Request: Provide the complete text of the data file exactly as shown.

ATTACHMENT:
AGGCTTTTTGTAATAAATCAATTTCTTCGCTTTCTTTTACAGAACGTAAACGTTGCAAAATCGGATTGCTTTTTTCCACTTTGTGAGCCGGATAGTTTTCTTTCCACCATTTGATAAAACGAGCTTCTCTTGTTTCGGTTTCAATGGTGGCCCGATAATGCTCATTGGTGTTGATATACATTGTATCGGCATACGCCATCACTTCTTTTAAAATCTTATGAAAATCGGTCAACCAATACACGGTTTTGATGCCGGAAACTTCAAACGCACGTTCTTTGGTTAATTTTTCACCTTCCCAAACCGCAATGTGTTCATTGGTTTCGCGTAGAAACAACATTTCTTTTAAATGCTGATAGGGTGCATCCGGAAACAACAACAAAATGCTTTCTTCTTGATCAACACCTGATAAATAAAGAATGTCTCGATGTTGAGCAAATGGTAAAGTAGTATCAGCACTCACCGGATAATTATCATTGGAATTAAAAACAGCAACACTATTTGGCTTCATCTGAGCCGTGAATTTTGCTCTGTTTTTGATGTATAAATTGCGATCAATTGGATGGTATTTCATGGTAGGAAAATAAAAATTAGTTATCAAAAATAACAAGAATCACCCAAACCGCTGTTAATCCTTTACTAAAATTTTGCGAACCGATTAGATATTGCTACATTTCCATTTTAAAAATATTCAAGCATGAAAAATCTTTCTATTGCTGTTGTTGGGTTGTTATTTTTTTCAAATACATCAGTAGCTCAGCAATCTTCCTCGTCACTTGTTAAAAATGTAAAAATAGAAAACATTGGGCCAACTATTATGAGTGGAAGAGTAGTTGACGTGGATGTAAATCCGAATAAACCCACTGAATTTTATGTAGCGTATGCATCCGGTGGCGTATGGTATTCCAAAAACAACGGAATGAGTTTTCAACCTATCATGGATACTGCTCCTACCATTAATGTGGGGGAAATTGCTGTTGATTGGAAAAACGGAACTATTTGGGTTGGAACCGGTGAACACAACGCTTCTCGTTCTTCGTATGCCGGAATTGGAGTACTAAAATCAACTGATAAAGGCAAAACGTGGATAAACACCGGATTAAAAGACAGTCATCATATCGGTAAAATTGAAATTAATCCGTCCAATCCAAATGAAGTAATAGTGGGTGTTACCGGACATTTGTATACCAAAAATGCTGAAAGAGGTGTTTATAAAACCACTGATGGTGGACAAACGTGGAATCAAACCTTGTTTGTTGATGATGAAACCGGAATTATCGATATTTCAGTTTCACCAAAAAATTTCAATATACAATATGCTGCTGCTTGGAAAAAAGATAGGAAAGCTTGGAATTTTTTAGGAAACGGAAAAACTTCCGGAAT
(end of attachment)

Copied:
AGGCTTTTTGTAATAAATCAATTTCTTCGCTTTCTTTTACAGAACGTAAACGTTGCAAAATCGGATTGCTTTTTTCCACTTTGTGAGCCGGATAGTTTTCTTTCCACCATTTGATAAAACGAGCTTCTCTTGTTTCGGTTTCAATGGTGGCCCGATAATGCTCATTGGTGTTGATATACATTGTATCGGCATACGCCATCACTTCTTTTAAAATCTTATGAAAATCGGTCAACCAATACACGGTTTTGATGCCGGAAACTTCAAACGCACGTTCTTTGGTTAATTTTTCACCTTCCCAAACCGCAATGTGTTCATTGGTTTCGCGTAGAAACAACATTTCTTTTAAATGCTGATAGGGTGCATCCGGAAACAACAACAAAATGCTTTCTTCTTGATCAACACCTGATAAATAAAGAATGTCTCGATGTTGAGCAAATGGTAAAGTAGTATCAGCACTCACCGGATAATTATCATTGGAATTAAAAACAGCAACACTATTTGGCTTCATCTGAGCCGTGAATTTTGCTCTGTTTTTGATGTATAAATTGCGATCAATTGGATGGTATTTCATGGTAGGAAAATAAAAATTAGTTATCAAAAATAACAAGAATCACCCAAACCGCTGTTAATCCTTTACTAAAATTTTGCGAACCGATTAGATATTGCTACATTTCCATTTTAAAAATATTCAAGCATGAAAAATCTTTCTATTGCTGTTGTTGGGTTGTTATTTTTTTCAAATACATCAGTAGCTCAGCAATCTTCCTCGTCACTTGTTAAAAATGTAAAAATAGAAAACATTGGGCCAACTATTATGAGTGGAAGAGTAGTTGACGTGGATGTAAATCCGAATAAACCCACTGAATTTTATGTAGCGTATGCATCCGGTGGCGTATGGTATTCCAAAAACAACGGAATGAGTTTTCAACCTATCATGGATACTGCTCCTACCATTAATGTGGGGGAAATTGCTGTTGATTGGAAAAACGGAACTATTTGGGTTGGAACCGGTGAACACAACGCTTCTCGTTCTTCGTATGCCGGAATTGGAGTACTAAAATCAACTGATAAAGGCAAAACGTGGATAAACACCGGATTAAAAGACAGTCATCATATCGGTAAAATTGAAATTAATCCGTCCAATCCAAATGAAGTAATAGTGGGTGTTACCGGACATTTGTATACCAAAAATGCTGAAAGAGGTGTTTATAAAACCACTGATGGTGGACAAACGTGGAATCAAACCTTGTTTGTTGATGATGAAACCGGAATTATCGATATTTCAGTTTCACCAAAAAATTTCAATATACAATATGCTGCTGCTTGGAAAAAAGATAGGAAAGCTTGGAATTTTTTAGGAAACGGAAAAACTTCCGGAAT